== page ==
In balance, Post Secret is one of the darker places on the internet. It’s also a curiosity because it combines online interaction with the necessity of snail-mailing a postcard to an address in Germantown, Maryland. High tech, meet low tech. The postcards are handmade, or at the very least, amended versions of commercial products; all containing a confession. (I suspect some send them in envelopes for privacy and protection of their art mini-masterpieces.)
Most of the overt confessions involve some type of sexual infidelity. Affairs or affairs of the heart; cheating on a spouse, etc. Closely following are other transgressions of the ten commandments, including stealing things from a workplace or lying to a friend. Apparently there is a need to come clean to someone, anyone; a need to have someone to confess to; explainable if the person is of Catholic background, but that doesn’t apply to the majority American respondents.
Not all the secrets at Post Secret involve something that the writer themselves did however. Unlike other online confessionals, this one also gets a fair degree of mail from people who have simply been hurt. They may have been someone’s victim, or they may be a victim of circumstances. Or they might just be expressing an anger or an angst that not all is right either without or within.
A surprising number of the thousands of postcards displayed online each year involve a loss of belief or a loss of faith, such as the one above. (Many are more blunt, just saying, “I don’t believe in God anymore;” often with the punchline, “I’m a pastor.”) It’s interesting that while the average person’s ten commandment list would focus on the ‘second tablet’ there are at least some people responding who regard ‘first tablet’ sins — commandments one through four — as equally serious, especially the overarching loss of regard for God Himself.
It is as though this type of confession weighs equally on the heart of the person taking the time to compose the postcard. There is a disconnect that has taken place between themselves and God, and somehow, they know God is not at fault. (“If God suddenly seems distant, guess who moved?”)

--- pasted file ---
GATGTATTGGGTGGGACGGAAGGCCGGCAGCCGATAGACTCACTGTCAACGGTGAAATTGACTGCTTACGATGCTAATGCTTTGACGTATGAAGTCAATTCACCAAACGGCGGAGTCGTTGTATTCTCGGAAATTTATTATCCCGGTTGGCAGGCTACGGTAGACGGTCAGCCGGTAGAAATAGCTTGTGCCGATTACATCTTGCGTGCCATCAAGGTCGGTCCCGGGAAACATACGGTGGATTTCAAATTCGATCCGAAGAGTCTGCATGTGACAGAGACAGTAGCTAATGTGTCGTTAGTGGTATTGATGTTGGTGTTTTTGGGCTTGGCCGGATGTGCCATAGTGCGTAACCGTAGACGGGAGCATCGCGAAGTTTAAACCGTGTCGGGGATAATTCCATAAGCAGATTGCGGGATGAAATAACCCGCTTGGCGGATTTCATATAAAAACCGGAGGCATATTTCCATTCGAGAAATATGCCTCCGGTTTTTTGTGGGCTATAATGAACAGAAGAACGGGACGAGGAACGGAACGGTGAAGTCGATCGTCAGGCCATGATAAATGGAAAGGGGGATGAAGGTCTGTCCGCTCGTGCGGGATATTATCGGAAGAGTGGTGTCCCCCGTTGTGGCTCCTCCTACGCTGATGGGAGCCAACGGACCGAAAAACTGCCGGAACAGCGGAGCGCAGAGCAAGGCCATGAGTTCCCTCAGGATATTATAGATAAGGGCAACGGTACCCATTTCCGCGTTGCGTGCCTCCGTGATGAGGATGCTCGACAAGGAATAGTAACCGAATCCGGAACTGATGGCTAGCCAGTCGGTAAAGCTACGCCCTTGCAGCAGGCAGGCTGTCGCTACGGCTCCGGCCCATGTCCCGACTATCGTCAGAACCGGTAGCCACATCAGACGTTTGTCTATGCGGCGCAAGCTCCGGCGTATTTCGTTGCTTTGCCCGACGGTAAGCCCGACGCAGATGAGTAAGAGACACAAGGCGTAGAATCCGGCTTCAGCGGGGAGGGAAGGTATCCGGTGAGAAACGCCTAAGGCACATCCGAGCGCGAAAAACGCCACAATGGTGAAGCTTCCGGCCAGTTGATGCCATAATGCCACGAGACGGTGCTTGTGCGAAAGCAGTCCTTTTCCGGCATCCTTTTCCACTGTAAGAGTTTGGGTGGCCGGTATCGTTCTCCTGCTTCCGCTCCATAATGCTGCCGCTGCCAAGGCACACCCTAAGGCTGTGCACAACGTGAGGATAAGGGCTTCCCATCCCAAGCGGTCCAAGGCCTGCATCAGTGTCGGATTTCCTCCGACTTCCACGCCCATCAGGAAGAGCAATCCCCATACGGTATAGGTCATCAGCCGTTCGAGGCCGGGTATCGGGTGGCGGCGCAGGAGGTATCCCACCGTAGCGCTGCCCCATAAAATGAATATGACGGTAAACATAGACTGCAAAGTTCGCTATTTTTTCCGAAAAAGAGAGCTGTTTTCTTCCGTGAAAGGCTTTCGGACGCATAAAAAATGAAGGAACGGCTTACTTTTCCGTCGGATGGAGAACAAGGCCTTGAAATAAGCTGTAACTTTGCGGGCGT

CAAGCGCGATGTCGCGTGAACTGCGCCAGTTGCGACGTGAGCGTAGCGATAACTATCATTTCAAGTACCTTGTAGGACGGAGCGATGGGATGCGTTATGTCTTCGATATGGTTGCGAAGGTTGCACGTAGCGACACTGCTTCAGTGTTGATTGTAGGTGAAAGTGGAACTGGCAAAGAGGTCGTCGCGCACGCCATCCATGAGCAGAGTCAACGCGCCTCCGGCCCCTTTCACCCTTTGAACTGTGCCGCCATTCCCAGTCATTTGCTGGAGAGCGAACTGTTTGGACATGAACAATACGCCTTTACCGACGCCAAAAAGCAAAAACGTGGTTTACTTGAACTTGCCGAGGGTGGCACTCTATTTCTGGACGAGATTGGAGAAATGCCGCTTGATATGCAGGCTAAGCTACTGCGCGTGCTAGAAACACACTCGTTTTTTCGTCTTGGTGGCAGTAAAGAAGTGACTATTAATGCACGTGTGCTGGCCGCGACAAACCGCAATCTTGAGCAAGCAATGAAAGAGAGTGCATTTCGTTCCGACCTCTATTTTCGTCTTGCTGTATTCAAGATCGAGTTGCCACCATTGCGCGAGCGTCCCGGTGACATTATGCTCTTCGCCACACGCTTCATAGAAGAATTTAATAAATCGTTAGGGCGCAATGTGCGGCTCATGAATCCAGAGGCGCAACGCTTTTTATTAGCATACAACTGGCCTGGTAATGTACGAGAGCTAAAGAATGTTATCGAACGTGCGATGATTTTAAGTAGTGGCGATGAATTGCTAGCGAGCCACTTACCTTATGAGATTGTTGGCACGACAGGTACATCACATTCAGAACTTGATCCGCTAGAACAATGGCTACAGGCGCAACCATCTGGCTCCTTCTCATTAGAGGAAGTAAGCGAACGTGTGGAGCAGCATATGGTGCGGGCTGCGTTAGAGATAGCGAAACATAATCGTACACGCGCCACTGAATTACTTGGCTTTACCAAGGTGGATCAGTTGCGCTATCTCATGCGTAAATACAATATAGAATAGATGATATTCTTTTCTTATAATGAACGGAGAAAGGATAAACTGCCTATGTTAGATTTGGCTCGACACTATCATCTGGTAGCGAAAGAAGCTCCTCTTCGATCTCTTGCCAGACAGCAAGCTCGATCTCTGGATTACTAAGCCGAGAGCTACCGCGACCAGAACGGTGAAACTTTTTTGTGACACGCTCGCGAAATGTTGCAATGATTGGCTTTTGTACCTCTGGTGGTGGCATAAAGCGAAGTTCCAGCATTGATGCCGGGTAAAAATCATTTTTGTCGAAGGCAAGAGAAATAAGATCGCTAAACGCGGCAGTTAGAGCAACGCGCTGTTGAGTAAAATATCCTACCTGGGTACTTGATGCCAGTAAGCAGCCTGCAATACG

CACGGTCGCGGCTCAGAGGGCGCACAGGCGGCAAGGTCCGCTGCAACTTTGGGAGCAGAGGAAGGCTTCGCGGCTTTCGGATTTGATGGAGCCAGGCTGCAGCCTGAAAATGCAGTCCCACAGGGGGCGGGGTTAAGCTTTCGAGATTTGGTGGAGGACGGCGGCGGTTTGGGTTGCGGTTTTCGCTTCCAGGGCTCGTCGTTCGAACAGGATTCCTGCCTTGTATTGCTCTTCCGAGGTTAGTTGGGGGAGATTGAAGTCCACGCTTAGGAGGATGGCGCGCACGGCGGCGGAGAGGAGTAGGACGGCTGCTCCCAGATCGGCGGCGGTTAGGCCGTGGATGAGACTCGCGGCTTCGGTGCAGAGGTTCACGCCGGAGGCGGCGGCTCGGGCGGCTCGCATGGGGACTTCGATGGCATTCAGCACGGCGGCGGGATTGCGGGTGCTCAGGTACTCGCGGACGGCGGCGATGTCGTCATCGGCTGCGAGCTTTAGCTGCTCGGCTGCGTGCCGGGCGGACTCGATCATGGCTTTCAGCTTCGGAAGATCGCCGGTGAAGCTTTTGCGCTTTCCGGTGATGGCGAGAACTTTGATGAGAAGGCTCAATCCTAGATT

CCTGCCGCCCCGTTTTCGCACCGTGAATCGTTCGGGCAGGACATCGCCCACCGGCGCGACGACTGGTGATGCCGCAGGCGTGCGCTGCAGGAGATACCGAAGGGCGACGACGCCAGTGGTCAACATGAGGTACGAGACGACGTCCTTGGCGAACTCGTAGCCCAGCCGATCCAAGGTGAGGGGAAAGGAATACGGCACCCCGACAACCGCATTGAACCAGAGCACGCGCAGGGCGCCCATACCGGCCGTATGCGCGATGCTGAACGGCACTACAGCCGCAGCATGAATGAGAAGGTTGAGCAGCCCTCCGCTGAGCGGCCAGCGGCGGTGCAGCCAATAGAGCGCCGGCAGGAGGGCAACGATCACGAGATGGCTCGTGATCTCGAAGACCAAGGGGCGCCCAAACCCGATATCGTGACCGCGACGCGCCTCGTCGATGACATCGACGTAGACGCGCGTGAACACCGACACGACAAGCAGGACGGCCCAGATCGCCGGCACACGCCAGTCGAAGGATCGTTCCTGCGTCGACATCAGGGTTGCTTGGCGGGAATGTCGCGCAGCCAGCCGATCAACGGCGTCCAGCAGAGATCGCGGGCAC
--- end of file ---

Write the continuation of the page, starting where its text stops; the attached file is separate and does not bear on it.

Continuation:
Of course what is most sadly lacking, especially from a liturgical point of view, is the assurance of pardon. Ignoring the fact that the confession may have been misdirected — confessing to a stranger or online community of strangers only eases the desire to tell someone — there are no next steps; there is nowhere to begin climbing back to right relationship with either themselves, another party, or God. Not even a Hail Mary.
Instead, the Post Secret simply squats online for a few days — or longer if it gets picked up in one of the print editions — like a traffic accident that no one is bothering to clean up.
In The Pursuit of Holiness, Jerry Bridges says we never see sin correctly unless we see it “as against God.” In other words, even the casual theft of office supplies is a sin against God. We don’t fail ourselves, or fail our spouse or boss or relative or neighbor; ultimately we “miss the mark” with God.
But the assurance of pardon is that if we confess our sin, with faithfulness and according to a justice we can’t always comprehend, he will pardon that sin and help us to work out that sin-nature that caused it.
If God had a website confessional; people would walk away feeling new, and cleansed, and whole.
He’s got something better.
Wanna read more? Here’s a continuation of this discussion at Christianity 201.
The reason Moses always appears holding two Styrofoam flutter boards is that the first four commandments involve sins against God and the second six involve sins against other people; often referred to as ‘first tablet’ and ‘second tablet.’ See, you learned something today about flutter boards.
So far, no link. I know. Post Secret contains content that is certain to offend some readers of this blog, but if you’re looking for the link, this is it.